By Sahand Miraminy
A sense of reverence was manifested as the renowned yet somewhat infrequently noted Lincoln Flag arrived to the grounds of President Lincoln’s Cottage. The large, bloodstained flag is in some ways evocative of the well known Shroud of Turin in that it conjures emotion, legend, and research, and is guarded for its integrity and character. The Flag has brought with it a sense of sorrow as well as pride. Many visitors have been impressed and surprised that the artifact has been preserved and saved. Curator of Education, Callie Hawkins observes that “It is a whisper worthy piece. There is something about it that inspires the public to partake in an almost hush, vigil like observance.” It is evident that the assassination of the President draws a great deal of curiosity and is still raw to many today. President Lincoln is oftentimes perceived as a martyr; his political actions and decisions regarding emancipation ultimately posed a threat during his life. We are still moved by the death of Lincoln because our ideals today have been heavily influenced on the decisions made during his presidency and time in residence at the Cottage.
The infamous assassination of President Lincoln is perhaps one of the most well known stories regarding a U.S. President.
-President Lincoln and his wife attended a play on April 14th, 1865 at Ford’s Theater.
-John Wilkes Booth shot the President in the head and fled.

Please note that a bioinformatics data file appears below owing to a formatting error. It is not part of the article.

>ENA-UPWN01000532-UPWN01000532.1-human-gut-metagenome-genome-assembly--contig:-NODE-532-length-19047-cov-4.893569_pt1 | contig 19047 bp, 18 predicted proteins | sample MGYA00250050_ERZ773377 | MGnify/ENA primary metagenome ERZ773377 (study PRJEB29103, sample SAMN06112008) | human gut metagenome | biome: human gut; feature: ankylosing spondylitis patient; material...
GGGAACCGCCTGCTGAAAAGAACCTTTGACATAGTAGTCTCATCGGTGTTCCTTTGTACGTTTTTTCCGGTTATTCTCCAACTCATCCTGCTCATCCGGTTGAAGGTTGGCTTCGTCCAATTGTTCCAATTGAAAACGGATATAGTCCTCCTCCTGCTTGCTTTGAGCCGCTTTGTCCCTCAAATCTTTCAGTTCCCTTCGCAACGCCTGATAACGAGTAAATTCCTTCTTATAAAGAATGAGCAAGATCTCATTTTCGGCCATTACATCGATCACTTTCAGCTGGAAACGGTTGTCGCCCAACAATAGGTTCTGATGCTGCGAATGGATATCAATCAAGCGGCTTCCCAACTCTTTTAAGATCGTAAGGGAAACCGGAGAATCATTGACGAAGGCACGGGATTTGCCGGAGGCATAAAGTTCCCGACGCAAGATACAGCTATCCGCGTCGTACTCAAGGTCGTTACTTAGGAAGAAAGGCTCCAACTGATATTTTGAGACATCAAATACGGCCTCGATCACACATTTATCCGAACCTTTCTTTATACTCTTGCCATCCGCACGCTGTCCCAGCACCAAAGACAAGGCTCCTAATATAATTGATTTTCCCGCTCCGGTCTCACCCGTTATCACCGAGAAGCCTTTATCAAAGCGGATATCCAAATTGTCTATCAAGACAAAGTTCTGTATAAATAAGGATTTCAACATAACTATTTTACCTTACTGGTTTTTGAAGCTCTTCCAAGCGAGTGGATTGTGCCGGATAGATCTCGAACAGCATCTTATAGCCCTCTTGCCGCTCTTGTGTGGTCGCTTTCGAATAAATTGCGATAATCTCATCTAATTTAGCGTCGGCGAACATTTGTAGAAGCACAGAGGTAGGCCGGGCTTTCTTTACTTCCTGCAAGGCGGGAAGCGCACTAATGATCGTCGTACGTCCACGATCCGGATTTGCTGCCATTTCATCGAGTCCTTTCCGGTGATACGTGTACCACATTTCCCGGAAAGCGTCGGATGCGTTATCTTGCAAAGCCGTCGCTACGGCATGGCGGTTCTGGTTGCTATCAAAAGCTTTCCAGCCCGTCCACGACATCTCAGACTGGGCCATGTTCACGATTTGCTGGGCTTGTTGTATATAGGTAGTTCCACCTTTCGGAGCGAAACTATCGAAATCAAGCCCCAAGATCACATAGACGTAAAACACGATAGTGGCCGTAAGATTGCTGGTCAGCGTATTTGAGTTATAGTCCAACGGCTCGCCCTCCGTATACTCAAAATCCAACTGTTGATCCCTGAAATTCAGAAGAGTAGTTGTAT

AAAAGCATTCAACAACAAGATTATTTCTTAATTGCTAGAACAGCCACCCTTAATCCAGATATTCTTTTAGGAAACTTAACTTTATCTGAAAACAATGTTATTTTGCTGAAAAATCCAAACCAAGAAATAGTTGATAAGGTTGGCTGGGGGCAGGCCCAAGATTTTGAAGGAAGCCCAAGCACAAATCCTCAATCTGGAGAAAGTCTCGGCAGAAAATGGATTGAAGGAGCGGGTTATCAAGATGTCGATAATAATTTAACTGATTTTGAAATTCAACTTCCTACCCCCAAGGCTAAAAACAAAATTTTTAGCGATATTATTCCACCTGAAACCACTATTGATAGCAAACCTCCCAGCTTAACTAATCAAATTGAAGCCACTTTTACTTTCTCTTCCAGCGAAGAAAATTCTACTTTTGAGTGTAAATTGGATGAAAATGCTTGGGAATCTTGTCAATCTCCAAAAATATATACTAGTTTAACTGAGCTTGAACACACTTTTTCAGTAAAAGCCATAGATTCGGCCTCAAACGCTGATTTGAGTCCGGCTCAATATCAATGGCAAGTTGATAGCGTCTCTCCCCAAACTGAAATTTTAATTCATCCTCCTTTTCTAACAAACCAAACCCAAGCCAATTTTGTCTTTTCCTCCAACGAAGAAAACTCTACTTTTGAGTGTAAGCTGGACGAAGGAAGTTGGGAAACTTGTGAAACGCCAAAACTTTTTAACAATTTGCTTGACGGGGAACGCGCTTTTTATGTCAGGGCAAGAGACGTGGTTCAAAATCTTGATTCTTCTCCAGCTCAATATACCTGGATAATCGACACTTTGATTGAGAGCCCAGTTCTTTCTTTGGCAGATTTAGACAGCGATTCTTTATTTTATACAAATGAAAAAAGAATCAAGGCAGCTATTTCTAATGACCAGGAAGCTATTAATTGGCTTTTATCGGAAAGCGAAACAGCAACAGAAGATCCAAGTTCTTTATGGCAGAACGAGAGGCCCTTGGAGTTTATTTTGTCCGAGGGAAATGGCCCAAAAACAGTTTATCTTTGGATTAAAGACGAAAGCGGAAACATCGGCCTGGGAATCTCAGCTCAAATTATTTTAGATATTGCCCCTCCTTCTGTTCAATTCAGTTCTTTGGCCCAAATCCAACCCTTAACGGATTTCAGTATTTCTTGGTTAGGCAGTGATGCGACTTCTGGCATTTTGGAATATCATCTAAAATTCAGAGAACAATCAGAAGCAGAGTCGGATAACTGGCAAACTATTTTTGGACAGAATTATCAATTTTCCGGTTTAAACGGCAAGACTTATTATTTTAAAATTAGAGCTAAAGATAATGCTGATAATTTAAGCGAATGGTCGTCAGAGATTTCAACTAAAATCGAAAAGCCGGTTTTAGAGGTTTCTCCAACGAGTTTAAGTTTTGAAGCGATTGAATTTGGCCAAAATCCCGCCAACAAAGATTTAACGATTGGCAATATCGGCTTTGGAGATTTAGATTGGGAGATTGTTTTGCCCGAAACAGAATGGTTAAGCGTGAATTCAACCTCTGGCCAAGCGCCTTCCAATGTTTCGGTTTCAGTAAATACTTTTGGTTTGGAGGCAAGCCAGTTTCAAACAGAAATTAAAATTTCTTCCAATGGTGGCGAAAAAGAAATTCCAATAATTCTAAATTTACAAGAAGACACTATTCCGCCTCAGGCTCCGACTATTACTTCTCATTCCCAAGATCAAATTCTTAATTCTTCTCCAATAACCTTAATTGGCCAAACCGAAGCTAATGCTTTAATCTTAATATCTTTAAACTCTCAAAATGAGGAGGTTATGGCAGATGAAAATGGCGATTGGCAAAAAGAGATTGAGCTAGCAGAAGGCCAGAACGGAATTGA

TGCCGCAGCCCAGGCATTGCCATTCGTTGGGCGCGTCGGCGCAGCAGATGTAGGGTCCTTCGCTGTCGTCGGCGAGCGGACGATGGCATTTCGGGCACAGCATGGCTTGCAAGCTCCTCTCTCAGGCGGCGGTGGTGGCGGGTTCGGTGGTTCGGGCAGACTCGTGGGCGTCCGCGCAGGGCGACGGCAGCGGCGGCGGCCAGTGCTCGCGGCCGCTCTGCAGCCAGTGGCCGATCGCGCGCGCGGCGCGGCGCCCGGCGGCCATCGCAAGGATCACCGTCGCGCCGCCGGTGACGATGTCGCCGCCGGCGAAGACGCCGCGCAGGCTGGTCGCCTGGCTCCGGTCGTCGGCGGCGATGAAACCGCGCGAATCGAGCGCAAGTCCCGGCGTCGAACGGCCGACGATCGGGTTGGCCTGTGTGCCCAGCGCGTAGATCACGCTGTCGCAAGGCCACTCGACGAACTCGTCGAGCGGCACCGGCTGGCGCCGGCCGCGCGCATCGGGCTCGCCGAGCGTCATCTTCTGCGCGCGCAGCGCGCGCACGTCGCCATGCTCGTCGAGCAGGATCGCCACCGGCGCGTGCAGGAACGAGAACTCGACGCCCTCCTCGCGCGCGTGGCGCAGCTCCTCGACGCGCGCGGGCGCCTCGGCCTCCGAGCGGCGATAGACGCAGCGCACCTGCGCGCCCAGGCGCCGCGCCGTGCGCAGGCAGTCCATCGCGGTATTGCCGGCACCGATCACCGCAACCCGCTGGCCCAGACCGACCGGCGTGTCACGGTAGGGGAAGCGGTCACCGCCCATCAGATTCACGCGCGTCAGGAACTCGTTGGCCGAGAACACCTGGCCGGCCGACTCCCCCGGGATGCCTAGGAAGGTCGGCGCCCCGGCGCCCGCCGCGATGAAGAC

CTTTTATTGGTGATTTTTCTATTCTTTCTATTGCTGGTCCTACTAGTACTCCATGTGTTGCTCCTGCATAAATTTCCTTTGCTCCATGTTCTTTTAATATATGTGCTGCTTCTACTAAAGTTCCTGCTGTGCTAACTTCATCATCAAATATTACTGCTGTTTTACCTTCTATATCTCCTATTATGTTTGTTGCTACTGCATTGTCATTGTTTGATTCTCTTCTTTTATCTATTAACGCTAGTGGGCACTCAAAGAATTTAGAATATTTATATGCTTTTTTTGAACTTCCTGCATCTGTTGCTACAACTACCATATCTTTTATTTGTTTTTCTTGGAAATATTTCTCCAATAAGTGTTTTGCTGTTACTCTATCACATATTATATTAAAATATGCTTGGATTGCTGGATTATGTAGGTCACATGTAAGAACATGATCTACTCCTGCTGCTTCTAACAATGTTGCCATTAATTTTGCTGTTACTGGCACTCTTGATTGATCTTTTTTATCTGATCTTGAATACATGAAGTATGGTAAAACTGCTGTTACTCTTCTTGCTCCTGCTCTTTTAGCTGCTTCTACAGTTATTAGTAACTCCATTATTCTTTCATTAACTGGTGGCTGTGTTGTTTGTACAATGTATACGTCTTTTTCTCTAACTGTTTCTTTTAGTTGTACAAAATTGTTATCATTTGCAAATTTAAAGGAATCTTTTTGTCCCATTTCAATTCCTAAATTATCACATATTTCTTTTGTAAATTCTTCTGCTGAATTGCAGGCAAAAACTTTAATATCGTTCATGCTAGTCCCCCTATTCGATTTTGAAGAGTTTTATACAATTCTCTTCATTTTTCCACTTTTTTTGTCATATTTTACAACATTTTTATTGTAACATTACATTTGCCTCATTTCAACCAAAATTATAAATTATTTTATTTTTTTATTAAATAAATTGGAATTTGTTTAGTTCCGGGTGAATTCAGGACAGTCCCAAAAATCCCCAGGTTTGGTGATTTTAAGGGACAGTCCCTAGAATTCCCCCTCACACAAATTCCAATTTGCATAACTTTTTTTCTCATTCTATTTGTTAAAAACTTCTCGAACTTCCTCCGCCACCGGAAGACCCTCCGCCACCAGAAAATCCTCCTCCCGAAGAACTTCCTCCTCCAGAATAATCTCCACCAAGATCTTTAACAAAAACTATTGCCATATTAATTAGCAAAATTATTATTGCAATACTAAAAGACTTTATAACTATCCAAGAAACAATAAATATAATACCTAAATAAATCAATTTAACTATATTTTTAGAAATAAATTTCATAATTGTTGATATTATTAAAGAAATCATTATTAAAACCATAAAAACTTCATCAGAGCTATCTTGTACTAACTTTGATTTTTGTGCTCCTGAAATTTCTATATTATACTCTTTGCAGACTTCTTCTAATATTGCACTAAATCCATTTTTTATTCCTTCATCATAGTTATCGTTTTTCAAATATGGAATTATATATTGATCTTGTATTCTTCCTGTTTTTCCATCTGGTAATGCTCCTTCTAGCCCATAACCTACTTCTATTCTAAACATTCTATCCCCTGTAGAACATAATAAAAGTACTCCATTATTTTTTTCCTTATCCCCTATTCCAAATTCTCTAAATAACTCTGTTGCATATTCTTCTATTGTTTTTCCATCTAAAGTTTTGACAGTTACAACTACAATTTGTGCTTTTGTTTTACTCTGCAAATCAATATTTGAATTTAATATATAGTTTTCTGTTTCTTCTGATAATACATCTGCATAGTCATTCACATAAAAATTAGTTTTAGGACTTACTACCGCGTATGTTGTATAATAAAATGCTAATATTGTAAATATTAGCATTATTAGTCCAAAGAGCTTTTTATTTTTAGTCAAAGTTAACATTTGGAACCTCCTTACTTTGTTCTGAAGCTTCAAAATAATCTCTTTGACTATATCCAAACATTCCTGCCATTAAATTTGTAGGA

-The President passed away hours later in a small bedroom across the street.
The Lincoln Flag is commonly omitted out of this story. According to recorded history, oral tradition, and the extensive research of Joseph E. Garrera and other scholars, the 36-star flag was draped over the Presidential Box that fateful evening and was used to cushion the President’s head as he lay on the floor following the attack. The stage manager at the time of the incident, Thomas Gourlay, kept the flag in his possession and subsequently passed it to his daughter. It was eventually donated to the Pike County Historical Society in Milford, PA. The flag has been deemed to be authentic through the analysis of the blood stains, the material used for its fabrication, written history, and its comparison to other flags used at the Theater.
The flag will be on display until April 17th in the Robert H. Smith Education Center.